Walking, talking holograms have been a staple of sci-fi films since Princess Leia was magically brought to life in “Star Wars”.
Now scientists in Britain say they can make even more realistic 3-D versions—a butterfly, a globe, an emoji—which can be seen with the naked eye, heard and even felt without the need for any virtual reality systems.
Writing in the journal Nature, a team at the University of Sussex in southern England, said technology currently in use can create 3-D images but they are slow, short-lived and “most importantly, rely on operating principles that cannot produce tactile and auditive content as well”.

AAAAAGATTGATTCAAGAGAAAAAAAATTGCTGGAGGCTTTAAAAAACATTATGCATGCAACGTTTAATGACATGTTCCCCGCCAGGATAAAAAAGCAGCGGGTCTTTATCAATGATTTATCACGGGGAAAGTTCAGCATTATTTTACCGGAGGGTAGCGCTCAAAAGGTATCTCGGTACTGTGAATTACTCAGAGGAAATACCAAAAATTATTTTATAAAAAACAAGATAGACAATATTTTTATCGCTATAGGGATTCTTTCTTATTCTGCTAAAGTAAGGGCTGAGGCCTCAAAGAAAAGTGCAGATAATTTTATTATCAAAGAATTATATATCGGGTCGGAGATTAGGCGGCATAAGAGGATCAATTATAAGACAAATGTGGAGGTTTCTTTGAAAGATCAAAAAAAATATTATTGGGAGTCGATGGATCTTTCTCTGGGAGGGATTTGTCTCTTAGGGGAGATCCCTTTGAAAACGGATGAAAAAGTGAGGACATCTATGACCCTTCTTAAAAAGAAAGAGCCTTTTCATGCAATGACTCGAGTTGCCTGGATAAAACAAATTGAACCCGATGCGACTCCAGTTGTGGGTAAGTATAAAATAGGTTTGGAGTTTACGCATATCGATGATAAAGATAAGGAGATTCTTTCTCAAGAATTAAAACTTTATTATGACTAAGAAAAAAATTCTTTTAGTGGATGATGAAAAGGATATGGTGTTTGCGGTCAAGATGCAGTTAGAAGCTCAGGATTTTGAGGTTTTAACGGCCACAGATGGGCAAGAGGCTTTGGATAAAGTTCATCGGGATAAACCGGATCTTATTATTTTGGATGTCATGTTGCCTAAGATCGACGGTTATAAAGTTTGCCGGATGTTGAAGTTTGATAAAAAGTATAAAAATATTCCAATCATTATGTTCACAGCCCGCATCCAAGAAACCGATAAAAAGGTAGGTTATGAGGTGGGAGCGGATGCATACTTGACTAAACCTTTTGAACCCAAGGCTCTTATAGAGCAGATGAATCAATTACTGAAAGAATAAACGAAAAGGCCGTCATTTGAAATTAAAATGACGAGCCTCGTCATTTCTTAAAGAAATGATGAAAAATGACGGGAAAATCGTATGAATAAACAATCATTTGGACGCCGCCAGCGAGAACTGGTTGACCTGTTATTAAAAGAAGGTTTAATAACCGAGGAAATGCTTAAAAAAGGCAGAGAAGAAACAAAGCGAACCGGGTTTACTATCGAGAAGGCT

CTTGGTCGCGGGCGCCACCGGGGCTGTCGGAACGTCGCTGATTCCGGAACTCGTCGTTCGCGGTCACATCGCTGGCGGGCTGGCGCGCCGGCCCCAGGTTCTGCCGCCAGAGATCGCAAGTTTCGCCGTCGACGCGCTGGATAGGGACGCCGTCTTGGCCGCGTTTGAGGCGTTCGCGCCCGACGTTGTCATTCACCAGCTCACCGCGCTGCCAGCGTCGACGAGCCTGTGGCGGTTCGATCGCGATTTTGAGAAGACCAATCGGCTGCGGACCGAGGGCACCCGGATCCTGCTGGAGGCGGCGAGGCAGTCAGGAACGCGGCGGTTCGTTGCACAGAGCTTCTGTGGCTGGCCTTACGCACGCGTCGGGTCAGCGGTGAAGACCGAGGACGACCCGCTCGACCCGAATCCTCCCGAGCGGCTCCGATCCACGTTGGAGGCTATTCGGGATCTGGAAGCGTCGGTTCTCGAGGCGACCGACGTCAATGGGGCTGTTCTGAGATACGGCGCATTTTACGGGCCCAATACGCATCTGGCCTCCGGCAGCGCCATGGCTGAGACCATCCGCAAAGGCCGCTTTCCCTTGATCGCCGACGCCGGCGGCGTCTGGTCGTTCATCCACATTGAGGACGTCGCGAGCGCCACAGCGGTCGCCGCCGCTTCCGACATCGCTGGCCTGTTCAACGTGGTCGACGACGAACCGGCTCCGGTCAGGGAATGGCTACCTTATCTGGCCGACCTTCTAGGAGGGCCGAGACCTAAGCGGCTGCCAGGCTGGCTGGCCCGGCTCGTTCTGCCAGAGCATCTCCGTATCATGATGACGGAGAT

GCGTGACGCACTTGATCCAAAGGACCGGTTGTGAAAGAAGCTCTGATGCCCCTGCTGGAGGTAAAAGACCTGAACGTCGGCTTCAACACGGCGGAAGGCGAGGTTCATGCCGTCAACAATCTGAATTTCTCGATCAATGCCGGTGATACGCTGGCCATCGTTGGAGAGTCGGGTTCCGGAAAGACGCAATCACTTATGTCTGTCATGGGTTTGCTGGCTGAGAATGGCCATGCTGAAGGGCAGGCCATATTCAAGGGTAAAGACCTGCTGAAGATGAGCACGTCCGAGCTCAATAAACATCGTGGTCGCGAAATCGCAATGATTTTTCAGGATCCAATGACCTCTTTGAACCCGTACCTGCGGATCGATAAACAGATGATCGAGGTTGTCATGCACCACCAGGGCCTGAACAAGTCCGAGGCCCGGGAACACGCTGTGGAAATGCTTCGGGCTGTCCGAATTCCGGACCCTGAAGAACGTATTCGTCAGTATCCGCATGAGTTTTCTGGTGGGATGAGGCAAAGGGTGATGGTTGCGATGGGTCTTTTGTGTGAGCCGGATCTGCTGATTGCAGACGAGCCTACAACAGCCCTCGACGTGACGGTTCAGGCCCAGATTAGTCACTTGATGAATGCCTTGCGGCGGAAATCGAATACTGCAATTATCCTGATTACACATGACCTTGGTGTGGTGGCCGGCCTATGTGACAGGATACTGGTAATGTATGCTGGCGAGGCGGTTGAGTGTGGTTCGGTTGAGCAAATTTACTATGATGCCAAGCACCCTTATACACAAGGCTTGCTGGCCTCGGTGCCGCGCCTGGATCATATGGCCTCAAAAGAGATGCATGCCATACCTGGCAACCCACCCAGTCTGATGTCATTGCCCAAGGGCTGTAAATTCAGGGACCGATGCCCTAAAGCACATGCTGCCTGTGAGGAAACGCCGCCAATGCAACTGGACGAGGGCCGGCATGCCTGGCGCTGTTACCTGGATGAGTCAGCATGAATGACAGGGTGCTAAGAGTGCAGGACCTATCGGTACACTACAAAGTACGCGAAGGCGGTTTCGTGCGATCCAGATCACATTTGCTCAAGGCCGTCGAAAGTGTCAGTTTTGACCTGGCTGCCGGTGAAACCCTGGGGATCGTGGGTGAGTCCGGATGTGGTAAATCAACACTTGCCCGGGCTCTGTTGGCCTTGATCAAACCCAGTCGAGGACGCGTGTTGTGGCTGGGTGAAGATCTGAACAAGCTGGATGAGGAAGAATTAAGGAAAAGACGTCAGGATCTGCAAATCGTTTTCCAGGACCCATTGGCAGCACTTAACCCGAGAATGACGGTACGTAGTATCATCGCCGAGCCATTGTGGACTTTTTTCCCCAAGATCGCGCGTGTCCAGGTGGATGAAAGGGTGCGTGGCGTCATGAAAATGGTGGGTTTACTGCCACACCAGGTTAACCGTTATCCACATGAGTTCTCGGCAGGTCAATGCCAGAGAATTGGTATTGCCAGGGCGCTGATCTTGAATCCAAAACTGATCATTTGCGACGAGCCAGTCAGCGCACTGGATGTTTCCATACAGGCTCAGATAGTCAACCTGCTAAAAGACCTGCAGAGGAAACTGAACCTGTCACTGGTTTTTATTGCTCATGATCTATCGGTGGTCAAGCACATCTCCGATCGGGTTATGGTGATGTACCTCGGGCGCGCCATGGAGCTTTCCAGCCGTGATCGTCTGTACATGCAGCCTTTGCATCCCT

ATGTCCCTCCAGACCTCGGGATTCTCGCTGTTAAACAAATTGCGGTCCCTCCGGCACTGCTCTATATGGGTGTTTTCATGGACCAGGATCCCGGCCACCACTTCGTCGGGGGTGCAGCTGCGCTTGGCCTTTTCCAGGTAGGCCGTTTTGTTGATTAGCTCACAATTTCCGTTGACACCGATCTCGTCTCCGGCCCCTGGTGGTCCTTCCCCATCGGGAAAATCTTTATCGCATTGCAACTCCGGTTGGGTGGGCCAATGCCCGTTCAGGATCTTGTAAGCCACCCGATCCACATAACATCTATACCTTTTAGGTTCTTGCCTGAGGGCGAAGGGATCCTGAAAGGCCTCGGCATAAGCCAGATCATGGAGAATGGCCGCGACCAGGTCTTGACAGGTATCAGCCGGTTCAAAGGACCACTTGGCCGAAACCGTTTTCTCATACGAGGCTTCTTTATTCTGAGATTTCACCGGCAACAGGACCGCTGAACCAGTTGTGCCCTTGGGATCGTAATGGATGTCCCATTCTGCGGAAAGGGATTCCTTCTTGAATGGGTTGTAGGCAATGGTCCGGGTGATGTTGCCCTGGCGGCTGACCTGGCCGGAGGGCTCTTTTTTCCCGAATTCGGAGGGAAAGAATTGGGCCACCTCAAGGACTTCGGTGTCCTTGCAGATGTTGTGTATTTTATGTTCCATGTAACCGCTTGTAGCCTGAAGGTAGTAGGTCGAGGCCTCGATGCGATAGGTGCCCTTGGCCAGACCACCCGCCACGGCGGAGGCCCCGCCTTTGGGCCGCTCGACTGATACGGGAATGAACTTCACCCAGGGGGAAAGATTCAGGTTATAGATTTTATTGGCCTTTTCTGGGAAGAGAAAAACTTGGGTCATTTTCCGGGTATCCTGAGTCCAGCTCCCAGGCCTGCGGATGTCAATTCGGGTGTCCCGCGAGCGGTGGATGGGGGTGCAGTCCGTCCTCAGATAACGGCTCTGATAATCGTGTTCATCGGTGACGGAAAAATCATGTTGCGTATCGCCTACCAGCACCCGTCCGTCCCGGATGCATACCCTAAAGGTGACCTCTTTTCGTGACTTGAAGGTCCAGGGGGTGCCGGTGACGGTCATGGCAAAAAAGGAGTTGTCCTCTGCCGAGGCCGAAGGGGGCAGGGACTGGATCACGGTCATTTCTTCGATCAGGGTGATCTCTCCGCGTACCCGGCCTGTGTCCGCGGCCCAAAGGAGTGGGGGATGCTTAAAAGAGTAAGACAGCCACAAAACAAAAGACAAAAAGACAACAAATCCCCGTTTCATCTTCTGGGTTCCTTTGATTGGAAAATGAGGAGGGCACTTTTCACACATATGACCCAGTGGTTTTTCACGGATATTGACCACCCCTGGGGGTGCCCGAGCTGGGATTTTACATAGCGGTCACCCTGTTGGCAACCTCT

To fill in the picture, so to speak, the team created a prototype called Multimodal Acoustic Trap Display (MATD) which “can simultaneously deliver visual, auditory and tactile content”.
This uses what is known as “acoustophoresis”—sound waves that move and manipulate an object, in this case particles—to form an image in a small box containing arrays of very small speakers.
“Our system traps a particle acoustically and illuminates it with red, green and blue light to control its colour as it quickly scans the display volume,” the team said.